Thursday, August 20, 2020

Book Review: A Harvest of Hope (Song of Blessing #2) by Lauraine Snelling

A Harvest of Hope (Song of Blessing, #2) A Harvest of Hope (Song of Blessing #2). Author: Lauraine Snelling (2015). 352 pages. Genre: Historical Fiction

First Lines:  "Blessing, North Dakota.  Mid-September 1905.  Be careful, pay attention were the only thoughts to have when sitting down to milk this particular cow.  Trygve Knutson had learned the hard way, and the bucket had been nearly full."

Summary:  Miriam Hastings is called home to Chicago part way into her nurse's training in Blessing, North Dakota.  Her mother is ill.  She has begun to get to know the families in Blessing and would really like to finish her training there.  Not to mention the young man who refuses to let her forget him.  Her nursing supervisor gives her permission to return to Blessing and finish her training there.  Unfortunately, her mother passes away and Miriam is hesitant to leave her brothers and sisters in Chicago.  However, they encourage her to go.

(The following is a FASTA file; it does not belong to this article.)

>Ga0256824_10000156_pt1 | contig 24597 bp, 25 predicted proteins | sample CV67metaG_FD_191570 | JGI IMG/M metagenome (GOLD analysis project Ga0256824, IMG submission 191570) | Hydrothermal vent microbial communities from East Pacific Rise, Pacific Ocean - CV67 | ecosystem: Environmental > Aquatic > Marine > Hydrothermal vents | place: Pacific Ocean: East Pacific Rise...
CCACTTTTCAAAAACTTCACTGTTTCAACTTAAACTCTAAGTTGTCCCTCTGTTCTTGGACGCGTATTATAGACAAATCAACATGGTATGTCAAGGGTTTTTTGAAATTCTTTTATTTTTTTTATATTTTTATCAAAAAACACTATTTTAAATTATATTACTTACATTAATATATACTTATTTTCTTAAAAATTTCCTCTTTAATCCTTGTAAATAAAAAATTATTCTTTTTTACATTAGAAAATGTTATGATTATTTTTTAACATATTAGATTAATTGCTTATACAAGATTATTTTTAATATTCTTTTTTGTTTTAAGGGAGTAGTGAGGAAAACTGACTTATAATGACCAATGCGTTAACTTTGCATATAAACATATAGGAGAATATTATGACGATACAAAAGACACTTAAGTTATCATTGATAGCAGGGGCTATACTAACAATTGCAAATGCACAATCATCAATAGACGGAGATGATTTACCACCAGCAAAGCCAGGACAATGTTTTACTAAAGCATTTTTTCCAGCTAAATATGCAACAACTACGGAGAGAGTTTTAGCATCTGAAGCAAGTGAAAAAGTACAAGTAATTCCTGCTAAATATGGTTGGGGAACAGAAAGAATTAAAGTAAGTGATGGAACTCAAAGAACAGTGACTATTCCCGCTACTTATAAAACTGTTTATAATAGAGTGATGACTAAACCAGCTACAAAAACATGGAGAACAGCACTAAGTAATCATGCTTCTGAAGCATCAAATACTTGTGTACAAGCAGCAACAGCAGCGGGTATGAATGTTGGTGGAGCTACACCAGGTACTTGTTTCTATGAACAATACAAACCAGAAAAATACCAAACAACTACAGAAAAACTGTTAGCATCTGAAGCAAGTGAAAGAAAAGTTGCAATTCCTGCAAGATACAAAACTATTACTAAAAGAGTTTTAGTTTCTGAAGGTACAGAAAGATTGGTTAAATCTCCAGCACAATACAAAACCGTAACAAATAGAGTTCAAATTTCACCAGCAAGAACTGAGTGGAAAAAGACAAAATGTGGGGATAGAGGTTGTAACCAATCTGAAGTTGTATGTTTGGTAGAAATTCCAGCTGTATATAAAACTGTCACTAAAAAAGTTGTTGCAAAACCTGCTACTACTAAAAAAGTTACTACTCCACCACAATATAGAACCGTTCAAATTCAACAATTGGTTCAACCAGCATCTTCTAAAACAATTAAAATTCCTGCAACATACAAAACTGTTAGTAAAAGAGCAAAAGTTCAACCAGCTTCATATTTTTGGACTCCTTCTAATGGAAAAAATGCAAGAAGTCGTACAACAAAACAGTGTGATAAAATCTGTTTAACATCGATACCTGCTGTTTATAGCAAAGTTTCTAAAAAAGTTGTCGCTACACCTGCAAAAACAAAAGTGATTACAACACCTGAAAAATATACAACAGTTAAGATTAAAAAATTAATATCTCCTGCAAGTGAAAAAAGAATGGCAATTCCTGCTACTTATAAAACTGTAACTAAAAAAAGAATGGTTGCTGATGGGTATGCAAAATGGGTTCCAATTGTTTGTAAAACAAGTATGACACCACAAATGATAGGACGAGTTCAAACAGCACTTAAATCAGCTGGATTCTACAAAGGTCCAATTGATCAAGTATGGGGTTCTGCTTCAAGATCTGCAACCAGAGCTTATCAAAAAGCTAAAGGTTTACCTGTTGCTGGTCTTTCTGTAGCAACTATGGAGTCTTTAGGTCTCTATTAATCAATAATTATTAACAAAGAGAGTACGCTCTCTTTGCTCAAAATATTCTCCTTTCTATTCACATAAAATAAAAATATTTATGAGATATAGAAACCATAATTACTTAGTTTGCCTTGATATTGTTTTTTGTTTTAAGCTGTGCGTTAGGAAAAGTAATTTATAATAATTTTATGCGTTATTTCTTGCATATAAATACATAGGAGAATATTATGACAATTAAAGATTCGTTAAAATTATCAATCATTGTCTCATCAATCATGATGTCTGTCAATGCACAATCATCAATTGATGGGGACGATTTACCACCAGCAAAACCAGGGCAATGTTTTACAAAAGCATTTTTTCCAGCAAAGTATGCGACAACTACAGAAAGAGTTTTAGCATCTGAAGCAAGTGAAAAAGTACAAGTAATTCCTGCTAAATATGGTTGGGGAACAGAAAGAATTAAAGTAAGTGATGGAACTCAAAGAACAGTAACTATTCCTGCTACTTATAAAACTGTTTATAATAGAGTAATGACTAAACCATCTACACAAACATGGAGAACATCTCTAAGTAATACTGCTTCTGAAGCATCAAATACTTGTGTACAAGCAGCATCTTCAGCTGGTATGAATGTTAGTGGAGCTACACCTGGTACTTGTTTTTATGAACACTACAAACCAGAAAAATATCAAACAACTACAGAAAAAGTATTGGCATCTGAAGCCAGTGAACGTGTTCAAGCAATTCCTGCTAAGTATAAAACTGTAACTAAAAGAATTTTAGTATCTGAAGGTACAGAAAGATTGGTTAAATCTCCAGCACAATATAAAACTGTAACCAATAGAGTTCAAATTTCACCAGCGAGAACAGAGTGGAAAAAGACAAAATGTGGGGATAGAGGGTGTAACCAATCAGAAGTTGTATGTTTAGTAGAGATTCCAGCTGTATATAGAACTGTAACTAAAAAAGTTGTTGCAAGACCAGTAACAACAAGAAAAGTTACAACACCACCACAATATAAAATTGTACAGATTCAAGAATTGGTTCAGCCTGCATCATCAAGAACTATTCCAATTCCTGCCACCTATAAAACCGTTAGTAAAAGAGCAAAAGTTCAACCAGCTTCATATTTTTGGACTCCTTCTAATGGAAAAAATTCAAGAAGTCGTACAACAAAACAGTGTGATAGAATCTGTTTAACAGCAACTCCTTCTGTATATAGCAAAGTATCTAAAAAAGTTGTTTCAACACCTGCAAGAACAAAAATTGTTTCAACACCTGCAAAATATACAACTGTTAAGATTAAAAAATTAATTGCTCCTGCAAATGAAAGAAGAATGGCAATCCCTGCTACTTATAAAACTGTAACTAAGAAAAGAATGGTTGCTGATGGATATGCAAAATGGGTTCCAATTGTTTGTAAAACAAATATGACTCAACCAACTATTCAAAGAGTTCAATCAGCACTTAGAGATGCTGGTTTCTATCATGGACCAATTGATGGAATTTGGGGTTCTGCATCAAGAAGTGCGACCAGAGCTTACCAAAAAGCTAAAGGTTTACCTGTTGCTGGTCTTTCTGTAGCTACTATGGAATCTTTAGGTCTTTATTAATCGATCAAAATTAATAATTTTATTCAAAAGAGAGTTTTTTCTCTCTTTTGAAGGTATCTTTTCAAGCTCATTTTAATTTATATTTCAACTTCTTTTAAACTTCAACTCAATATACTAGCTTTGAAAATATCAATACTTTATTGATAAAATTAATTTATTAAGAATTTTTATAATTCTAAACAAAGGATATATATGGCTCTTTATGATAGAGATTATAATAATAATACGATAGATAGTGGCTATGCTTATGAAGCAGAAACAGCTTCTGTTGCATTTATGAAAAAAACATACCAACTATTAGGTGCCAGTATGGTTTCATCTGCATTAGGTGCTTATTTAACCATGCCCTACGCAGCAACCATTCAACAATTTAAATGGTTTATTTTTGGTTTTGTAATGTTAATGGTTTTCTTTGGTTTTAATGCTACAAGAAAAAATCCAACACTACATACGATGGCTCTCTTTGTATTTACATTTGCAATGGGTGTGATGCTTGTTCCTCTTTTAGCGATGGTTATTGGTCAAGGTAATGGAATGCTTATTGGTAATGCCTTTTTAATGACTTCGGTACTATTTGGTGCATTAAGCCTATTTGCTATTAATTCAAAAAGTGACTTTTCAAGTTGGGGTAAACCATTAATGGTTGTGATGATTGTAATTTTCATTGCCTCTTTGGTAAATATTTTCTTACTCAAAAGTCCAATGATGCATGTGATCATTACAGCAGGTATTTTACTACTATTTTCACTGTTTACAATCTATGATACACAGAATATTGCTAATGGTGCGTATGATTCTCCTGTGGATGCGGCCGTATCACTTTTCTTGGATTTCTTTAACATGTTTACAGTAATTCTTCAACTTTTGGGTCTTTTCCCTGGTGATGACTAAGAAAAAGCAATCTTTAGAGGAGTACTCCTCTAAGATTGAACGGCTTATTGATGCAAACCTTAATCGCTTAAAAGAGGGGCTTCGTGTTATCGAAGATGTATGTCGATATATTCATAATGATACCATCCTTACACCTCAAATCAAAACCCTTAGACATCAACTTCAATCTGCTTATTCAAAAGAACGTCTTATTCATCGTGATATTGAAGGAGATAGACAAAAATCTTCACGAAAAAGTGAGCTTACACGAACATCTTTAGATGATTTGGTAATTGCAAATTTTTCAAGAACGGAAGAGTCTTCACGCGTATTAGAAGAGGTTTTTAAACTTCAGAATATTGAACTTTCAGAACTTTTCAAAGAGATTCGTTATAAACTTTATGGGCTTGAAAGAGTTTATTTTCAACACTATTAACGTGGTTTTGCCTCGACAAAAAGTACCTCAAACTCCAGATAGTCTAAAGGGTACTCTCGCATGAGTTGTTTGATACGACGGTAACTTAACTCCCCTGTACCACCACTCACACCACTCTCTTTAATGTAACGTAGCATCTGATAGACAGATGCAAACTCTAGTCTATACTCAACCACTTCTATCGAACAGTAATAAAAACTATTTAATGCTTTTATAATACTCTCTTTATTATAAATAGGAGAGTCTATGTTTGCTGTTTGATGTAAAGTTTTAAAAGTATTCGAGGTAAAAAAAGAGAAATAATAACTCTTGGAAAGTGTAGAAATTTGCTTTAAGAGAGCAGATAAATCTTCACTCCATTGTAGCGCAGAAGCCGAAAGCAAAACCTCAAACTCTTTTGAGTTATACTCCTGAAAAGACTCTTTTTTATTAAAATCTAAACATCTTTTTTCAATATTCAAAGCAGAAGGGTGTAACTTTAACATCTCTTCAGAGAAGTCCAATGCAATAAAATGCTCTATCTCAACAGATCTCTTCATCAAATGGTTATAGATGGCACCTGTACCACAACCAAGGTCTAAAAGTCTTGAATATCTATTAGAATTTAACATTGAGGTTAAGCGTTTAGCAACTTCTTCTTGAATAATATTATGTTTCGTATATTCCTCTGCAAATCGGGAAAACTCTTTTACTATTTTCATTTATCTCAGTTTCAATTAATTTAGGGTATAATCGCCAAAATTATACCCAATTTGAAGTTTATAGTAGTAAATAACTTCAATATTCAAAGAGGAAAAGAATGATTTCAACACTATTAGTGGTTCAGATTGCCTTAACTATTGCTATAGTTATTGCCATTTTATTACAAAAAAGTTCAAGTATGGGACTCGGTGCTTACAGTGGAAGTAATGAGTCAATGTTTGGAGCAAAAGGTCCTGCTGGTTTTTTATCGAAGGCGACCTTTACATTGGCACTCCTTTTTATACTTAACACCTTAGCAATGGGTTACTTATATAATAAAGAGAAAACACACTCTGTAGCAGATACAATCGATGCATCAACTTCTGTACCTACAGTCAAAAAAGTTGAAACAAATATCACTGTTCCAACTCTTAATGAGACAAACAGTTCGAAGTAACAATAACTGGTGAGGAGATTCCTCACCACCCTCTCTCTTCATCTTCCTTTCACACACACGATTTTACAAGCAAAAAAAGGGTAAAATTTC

When she returns to Blessing she is struck by how it feels like home to her.  How is that possible when she has only spent a few months there?  The Bjorklund and Knutson families have welcomed her into their homes and lives.  They invite her to church and to have Sunday dinner with them.  She resumes her role at the hospital and is glad to be back.  The town is still fairly new and is growing and changing.  Along with that comes growing pains.  The banker has made some bad decisions and is now denying loans to the people of the town.  Dr. Elizabeth is having a difficult pregnancy and has been ordered to stay in bed, leaving Dr. Astrid with more work.   Winter is coming and many of the people living in tent town and working in Blessing will need proper shelters.  But life continues on.  Can the town pull together and take care of the needs in their midst?

My thoughts:  The story picks up right where it left off in the first book, To Everything a Season.  I would definitely recommend starting with that book if you are interested in this series.  That book was one of my favorite reads of 2019.  I am not sure why it has taken me so long to get back to this series, but I am so glad I did.

These stories all make up a family saga and are as much about the families that make up Blessing as they are about the town of Blessing.  The matriarch of this series is Ingeborg Bjorklund.  She is a wonderful example of a wife, mother, grandmother and friend.  Her home and family are of utmost importance to her.  But she is also quick to welcome in anyone who is in need of a family.  She isn't perfect and has struggles, but she tries to live a life pleasing to God.